We have more than two political parties in Canada. The choice isn't limited to "Conservatives or Liberals". You can vote for NDP, Green Party, etc.

Good joke, I laughed.

The policies of the NDP, Greens, and Liberals are very similar - so much so that the last election which granted a conservative majority in parliament was drummed up to the liberal vote being split between three parties, where the conservative voting bloc had one. The conservatives won a parliamentary majority with a minority of the popular vote.

So when you say "You can vote NDP, Green, Liberal..." all I see is: "You can vote liberal, liberal, liberal..."; it's honestly not a lot different from a 2-party system. If we wanted a better system, we'd use proportional representation, but we don't and probably never will until, and probably well after, our current government collapses at whatever nebulous point in the future. (As government's are wont to do - call it entropy)

If you asked an average Canadian to explain the difference between those three liberal parties you'd get:
NDP - ???
Green - They're environmentalists who want to legalize pot!
Liberal - ???

Or to get to the point: If you think the Canadian version of democracy was an improvement over the American version (or any other) you are sorely mistaken. It's the same thing with different window dressing. I honestly think only the Swiss have an actual functional democratic system of government in today's world, the rest of us are just faking it.

Comment Re:No they don't (Score 1) 226

Maury, the problems with your math are mostly in your base assumptions - that you presume solar cells in space produces the same amount of power as solar cells on Earth. That is not, in fact, correct. Also incorrect is your Ts value, ("Ts is the loss between the two antennas") for which you give 50% efficiency, but the paper you cite gives 89-96.5%; I looked for other sources and they corroborate ~90%+ transmission+conversion efficiency for rectennas.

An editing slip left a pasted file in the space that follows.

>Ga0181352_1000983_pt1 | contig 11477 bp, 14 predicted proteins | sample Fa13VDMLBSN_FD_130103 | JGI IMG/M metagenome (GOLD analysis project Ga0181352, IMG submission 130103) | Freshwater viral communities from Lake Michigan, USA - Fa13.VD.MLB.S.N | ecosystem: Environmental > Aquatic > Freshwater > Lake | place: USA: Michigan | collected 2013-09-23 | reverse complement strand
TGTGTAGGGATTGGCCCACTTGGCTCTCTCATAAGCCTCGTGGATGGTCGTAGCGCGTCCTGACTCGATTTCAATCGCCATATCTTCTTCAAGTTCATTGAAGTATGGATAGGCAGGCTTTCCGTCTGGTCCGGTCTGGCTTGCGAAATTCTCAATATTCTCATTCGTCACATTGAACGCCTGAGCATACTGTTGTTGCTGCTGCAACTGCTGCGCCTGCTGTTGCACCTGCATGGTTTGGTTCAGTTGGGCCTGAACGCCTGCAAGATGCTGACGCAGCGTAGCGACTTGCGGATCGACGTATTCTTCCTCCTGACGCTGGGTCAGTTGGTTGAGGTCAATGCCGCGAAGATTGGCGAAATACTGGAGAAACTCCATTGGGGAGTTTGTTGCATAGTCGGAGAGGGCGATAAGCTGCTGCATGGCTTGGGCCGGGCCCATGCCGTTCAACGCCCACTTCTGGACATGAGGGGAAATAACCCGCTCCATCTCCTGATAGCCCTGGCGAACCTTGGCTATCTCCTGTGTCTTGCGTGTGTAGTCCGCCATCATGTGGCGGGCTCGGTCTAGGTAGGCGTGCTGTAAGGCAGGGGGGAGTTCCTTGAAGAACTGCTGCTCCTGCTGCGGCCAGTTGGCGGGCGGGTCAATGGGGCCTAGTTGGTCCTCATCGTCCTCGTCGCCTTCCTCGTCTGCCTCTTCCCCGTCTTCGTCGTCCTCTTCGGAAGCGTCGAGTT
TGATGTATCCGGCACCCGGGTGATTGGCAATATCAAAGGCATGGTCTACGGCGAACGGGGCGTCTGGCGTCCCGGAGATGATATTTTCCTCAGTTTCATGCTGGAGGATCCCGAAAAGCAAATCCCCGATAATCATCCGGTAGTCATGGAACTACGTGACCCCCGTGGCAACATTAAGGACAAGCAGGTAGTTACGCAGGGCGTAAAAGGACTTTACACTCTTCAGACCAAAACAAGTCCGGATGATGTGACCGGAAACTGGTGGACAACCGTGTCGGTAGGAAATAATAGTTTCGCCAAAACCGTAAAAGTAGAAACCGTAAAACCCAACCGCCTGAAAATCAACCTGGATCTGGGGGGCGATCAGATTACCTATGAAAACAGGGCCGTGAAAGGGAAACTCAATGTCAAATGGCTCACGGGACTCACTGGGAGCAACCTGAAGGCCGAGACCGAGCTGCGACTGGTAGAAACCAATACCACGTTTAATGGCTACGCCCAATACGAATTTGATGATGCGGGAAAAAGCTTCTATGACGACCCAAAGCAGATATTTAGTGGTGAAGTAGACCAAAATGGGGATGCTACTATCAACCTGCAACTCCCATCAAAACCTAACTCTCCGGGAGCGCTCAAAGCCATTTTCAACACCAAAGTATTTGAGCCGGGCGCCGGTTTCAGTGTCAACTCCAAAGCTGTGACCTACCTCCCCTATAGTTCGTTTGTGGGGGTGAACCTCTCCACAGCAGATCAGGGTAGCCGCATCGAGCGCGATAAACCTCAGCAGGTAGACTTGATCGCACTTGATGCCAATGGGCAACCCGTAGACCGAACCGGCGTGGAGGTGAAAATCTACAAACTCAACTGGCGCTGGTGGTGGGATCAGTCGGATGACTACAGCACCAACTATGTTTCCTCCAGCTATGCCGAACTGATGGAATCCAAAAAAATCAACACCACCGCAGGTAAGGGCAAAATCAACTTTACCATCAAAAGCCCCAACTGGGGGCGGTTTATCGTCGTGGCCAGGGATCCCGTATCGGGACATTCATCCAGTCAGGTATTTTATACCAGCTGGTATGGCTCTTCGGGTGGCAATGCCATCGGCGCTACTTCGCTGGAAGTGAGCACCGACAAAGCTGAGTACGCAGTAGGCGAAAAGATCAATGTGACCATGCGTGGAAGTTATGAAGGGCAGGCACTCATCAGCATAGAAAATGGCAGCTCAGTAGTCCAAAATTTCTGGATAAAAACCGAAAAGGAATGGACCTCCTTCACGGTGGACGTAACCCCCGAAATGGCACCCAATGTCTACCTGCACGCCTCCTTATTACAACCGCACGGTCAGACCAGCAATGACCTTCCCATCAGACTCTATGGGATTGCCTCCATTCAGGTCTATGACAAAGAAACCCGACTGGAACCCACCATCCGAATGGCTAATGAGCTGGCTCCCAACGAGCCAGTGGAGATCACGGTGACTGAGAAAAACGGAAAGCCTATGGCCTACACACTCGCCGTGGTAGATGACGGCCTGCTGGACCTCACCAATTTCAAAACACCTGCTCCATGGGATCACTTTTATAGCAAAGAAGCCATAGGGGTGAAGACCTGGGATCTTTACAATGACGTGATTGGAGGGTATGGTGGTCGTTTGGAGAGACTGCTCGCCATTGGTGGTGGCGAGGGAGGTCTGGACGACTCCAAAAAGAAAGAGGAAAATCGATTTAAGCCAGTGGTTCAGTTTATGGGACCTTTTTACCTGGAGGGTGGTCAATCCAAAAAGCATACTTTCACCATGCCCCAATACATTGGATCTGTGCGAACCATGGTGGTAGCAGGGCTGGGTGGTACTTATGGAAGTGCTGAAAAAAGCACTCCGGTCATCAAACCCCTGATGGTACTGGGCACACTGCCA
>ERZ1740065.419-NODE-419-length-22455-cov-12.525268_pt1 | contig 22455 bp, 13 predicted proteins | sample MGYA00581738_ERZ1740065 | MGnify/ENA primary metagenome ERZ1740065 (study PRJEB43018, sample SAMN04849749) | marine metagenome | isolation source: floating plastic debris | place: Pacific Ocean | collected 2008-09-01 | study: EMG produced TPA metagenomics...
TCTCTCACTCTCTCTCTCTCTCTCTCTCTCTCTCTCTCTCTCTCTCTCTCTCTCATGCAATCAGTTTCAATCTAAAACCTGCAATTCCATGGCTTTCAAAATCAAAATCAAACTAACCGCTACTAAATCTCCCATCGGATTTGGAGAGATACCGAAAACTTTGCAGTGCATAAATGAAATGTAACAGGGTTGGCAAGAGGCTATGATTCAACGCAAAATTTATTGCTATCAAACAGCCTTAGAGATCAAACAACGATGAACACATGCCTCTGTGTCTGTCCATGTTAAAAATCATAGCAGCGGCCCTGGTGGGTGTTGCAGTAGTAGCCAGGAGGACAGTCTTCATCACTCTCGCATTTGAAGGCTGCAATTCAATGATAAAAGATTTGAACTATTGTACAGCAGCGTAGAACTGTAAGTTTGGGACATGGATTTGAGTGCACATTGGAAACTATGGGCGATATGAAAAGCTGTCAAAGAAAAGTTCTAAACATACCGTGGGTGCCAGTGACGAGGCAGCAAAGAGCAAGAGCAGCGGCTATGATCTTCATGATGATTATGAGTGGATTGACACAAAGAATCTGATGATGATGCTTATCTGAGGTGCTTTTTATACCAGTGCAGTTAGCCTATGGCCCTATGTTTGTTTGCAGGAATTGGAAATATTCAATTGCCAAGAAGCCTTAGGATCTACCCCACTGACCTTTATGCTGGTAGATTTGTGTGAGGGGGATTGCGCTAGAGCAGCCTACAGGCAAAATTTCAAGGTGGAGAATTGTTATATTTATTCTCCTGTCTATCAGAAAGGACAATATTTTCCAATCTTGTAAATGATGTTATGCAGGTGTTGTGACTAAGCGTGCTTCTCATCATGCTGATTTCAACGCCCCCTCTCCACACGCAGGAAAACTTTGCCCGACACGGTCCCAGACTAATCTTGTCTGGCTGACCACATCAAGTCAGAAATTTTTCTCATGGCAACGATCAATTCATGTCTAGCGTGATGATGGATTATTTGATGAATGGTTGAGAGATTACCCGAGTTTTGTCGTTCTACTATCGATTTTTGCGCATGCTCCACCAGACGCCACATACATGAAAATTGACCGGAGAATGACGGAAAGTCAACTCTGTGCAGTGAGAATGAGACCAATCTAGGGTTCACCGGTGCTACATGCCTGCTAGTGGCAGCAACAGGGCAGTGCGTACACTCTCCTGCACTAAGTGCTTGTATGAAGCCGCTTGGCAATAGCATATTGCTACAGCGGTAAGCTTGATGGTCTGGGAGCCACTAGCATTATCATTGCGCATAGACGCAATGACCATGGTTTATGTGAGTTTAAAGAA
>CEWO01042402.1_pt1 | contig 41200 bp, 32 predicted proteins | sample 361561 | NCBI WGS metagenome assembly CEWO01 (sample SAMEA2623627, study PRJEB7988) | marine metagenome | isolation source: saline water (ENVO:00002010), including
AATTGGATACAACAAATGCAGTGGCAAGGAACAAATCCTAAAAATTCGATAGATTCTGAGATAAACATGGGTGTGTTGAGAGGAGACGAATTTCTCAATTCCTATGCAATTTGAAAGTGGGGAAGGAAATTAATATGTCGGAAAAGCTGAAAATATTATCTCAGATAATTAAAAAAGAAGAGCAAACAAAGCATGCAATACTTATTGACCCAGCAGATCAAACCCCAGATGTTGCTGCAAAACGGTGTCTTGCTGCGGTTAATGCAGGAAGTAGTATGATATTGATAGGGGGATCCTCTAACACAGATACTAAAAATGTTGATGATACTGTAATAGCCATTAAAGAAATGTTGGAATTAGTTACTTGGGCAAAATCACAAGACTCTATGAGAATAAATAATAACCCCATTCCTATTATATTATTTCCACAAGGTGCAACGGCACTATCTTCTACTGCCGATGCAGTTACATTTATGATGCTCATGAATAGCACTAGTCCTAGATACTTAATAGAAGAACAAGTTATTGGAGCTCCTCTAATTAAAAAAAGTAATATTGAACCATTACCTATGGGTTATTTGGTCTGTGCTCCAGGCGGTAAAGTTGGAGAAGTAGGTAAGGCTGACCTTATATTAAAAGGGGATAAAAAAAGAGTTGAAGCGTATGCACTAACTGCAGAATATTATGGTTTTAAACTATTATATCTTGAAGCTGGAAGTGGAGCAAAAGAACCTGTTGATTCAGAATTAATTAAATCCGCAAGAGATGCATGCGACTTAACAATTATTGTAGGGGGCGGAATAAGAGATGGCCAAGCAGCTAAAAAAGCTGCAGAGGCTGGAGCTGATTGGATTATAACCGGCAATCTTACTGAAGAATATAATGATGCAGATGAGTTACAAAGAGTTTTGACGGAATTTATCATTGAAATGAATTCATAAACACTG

Sunlight from the sun has to get through the atmosphere around earth, and the earth has rotation that puts it out of direct sunlight every so many hours. Peak solar energy production is for just a few hours per day. Where you place a transmission loss on a space-based solar array, you do not put a transmission loss on the ground-based solar array. This is essentially the crux of the mistake.

The sun is the transmitter, and the earth's atmosphere is pretty good at deflecting a certain amount of that, especially if water gets involved (clouds, storms). This is a problem that radio/microwave-based transmission avoids, as the atmosphere is more transparent to the beamed radiation than the sunlight reaching the surface of the Earth. A solar cell in orbit will be in sunlight almost permanently, and with nothing between it and the energy source (the sun), there is essentially zero transmission loss.

Comment Re:Such a bad summary (Score 2) 126

Actually, force fields that can hold back air from vacuum (or another atmosphere) while letting spacecraft (or other things, including light) fly out, are a real thing known as plasma windows:

They take a lot of energy to produce, however.

Submission + - Drones and satellites spot lost civilizations in unlikely places-> 1